It's probably because they're not actively adding new features to Snow Leopard, and moving from Lion to Mountain Lion will (assuming the trend continues) run $29 and give you better integration of a slew of other features with your iOS phone/pad.



    It sounds like a great middle ground - signed, but not walled. The walled part is very restrictive in terms of sandboxing, so this should be the pretty-well-trusted but full-featured alternative that covers the other 99% of legit apps. (Wonder if Apple will be able to revoke the certs in cases where someone turns out to ship malware?)



    Anyway, this feels more like what Lion should have been - maybe that's why it's Mountain Lion (as Snow Leopard was mostly optimizations to Leopard). Looks promising at first glance.
  • tallest skiltallest skil Posts: 40,861member
    Apple won't ever do this with iOS. What they WILL do is continue to add APIs until you can SAFELY do with apps in the App Store everything safe that you can do with apps via jailbreaking.



    And THAT is how they'll make it pointless. Eventually there will truly not be any reason to jailbreak other than to pirate.
  • hmurchisonhmurchison Posts: 11,890member, moderator
    GK = best solution to the problem of Trojans and other Malware.



    Maximum security = Mac App Store



    Good security - Signed apps



    Less security - Unsigned apps.





    We all are computer enthusiasts so we're more versed in what and where to go than rank and file consumers or the children of said consumers. GK allows them to choose multiple sources for their apps yet still feel secure in knowing that no malware riders are coming along. Winning
  • nagrommenagromme Posts: 2,834member
    Oh no! Apple has added options, while taking nothing away! Those big meanies!
  • techguy911techguy911 Posts: 262member
    Quote:
    Originally Posted by Tallest Skil View Post


    Apple won't ever do this with iOS. What they WILL do is continue to add APIs until you can SAFELY do with apps in the App Store everything safe that you can do with apps via jailbreaking.



    And THAT is how they'll make it pointless. Eventually there will truly not be any reason to jailbreak other than to pirate.



    They're already most of the way there. The Android folks like to describe using Apple devices like being in a locked down jail, you're suffering a horrible existence not able to do anything. Maybe someone can post some things we're missing out on that non-rooted Android devices can do. I have 2 Android phones and a Xoom tablet I use for development and I haven't been blown away by any amazing new things I can do with them to make me realize I was suffering all these years.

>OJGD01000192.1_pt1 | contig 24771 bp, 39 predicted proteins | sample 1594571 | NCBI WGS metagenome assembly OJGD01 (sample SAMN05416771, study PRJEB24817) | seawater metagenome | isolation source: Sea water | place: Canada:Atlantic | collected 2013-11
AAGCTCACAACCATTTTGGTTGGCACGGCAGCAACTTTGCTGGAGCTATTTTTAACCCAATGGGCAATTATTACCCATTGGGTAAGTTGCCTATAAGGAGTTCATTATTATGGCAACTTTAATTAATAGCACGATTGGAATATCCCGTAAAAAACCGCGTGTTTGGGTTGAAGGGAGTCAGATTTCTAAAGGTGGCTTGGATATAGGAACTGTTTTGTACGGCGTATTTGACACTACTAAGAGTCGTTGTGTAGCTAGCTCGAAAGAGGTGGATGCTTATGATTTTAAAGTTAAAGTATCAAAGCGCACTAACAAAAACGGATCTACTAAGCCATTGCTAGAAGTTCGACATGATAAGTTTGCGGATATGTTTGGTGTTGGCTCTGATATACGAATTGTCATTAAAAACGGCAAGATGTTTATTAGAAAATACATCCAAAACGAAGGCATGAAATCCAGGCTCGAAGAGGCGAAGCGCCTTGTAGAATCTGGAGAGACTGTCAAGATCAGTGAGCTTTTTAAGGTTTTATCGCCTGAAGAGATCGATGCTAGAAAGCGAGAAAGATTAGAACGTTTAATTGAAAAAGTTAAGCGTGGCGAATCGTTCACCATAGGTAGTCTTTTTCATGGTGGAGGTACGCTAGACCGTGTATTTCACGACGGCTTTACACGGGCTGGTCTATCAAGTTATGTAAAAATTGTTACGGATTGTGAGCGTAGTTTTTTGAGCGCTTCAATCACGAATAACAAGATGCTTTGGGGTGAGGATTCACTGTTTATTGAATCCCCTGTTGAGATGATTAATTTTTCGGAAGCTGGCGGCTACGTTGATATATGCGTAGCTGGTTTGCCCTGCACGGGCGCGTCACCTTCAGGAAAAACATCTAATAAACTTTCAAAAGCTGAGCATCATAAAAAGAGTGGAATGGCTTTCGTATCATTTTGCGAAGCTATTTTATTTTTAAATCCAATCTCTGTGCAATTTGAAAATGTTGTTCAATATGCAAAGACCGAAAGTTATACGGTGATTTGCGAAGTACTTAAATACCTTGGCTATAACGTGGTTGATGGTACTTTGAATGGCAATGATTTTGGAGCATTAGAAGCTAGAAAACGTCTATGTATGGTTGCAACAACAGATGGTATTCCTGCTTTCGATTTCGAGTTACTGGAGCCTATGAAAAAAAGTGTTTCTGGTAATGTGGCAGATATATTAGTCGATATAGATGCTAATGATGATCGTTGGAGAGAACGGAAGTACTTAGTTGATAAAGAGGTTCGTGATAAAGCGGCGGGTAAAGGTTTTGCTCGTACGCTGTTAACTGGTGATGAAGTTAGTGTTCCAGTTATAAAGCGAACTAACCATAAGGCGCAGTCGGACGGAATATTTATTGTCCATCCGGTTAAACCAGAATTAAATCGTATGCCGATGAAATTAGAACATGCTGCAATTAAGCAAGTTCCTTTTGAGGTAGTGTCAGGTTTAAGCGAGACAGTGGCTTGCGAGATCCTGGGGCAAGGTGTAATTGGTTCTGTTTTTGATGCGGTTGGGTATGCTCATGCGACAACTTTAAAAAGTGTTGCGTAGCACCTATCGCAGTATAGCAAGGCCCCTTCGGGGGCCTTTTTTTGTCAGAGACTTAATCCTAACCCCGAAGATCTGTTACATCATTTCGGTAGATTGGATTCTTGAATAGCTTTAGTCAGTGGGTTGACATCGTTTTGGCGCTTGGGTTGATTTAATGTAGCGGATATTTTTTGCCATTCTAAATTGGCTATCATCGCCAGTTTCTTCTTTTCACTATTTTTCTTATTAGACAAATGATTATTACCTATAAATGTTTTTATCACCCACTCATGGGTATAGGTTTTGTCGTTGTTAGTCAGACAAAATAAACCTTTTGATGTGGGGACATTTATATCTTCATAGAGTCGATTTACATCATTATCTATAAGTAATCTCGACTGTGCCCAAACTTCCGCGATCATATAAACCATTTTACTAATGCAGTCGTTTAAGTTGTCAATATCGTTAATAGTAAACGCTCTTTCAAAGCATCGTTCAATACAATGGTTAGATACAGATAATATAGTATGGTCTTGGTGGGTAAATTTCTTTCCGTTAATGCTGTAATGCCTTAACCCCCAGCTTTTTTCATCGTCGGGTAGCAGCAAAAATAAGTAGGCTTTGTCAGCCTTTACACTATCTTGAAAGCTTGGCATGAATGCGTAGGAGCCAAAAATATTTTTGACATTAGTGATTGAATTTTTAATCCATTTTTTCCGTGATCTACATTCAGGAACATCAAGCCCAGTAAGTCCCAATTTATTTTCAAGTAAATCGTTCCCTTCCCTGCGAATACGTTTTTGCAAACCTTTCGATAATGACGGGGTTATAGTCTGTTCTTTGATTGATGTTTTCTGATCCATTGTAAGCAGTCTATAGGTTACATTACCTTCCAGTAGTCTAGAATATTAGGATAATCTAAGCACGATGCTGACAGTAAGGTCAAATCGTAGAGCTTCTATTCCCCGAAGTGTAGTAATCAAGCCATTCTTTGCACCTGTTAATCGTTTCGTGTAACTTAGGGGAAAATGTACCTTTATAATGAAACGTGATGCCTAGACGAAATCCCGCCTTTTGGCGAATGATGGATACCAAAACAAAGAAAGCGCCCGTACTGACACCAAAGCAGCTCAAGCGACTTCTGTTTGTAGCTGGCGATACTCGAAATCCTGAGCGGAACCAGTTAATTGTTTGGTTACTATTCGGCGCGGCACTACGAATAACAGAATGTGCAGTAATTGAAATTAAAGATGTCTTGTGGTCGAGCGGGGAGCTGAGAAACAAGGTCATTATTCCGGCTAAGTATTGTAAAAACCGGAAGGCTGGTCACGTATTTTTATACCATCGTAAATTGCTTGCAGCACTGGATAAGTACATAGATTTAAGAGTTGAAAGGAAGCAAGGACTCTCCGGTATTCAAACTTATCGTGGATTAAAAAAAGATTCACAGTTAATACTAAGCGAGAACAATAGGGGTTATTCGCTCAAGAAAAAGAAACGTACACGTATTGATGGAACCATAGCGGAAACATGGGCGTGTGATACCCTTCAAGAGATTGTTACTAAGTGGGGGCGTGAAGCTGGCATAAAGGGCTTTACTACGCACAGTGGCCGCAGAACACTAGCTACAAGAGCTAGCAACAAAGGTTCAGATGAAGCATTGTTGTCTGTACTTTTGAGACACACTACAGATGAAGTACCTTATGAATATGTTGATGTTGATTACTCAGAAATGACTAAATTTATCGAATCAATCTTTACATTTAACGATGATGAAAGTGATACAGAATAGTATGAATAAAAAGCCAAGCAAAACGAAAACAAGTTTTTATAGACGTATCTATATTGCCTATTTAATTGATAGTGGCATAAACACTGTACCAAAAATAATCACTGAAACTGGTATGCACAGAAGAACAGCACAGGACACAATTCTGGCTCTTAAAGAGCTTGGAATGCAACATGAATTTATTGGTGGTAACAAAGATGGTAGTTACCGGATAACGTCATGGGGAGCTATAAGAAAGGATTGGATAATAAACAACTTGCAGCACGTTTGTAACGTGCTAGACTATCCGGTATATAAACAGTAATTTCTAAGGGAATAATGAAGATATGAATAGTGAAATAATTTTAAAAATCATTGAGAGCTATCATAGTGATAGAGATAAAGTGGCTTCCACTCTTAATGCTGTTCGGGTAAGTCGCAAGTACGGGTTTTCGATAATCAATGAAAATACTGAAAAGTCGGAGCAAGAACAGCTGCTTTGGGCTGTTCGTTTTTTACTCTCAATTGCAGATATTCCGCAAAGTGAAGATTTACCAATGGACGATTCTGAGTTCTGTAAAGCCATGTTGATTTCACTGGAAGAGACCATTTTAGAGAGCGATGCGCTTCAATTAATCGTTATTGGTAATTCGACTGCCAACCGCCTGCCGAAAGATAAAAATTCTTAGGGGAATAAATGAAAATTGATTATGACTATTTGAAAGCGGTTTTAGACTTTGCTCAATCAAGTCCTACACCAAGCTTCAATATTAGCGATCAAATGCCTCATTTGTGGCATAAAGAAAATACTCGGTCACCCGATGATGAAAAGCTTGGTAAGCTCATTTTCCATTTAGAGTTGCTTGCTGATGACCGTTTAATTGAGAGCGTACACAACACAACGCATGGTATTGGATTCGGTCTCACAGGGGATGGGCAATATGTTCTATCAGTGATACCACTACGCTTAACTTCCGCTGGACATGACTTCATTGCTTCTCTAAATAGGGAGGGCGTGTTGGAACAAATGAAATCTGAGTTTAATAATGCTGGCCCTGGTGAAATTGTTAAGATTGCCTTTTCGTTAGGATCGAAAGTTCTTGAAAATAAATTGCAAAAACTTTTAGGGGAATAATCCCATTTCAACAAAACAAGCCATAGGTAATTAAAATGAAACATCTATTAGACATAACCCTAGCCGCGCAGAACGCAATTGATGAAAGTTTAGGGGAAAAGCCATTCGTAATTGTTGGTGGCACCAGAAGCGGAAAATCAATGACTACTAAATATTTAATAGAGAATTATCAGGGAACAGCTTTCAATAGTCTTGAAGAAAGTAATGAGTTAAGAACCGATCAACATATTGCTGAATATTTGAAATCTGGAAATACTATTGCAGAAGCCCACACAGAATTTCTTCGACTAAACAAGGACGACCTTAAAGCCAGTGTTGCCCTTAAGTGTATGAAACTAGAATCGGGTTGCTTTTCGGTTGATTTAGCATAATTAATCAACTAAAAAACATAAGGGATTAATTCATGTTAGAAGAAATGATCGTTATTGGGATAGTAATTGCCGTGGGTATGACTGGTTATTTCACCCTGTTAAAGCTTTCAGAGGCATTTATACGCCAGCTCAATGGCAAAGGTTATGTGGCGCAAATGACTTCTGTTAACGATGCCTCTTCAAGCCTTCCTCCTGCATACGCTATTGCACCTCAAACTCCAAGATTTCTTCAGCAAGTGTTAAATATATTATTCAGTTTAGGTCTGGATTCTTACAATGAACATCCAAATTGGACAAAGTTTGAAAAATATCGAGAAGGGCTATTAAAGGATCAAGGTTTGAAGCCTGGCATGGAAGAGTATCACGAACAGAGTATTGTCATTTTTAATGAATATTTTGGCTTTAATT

• jonyojonyo Posts: 106member
    It's not this new option to disallow signed apps/ID'd devs that worries me, it's the possibility of a future OS X version that removes the option and simply disallows unsigned apps. I want choice, and I'd be naive if I believed that Apple would never deny approving a dev for something other than malware reasons.



    We've seen it with iOS already, an app that doesn't do anything malicious, but does something that goes against apple's agreements with others (ie- tethering apps not allowed because of deals with carriers), and suddenly *I* can't do something with MY computer that isn't anyone else's business and shouldn't be subject to whatever agreement between apple and whoever that I certainly never agreed to.



    Anyhow, I'm not trying to be all "the sky is falling", I'm just trying to take a look at past and present trends to extrpolate where the OS might be going.
  • hmurchisonhmurchison Posts: 11,890member, moderator
    Quote:
    Originally Posted by jonyo View Post


    It's not this new option to disallow signed apps/ID'd devs that worries me, it's the possibility of a future OS X version that removes the option and simply disallows unsigned apps. I want choice, and I'd be naive if I believed that Apple would never deny approving a dev for something other than malware reasons.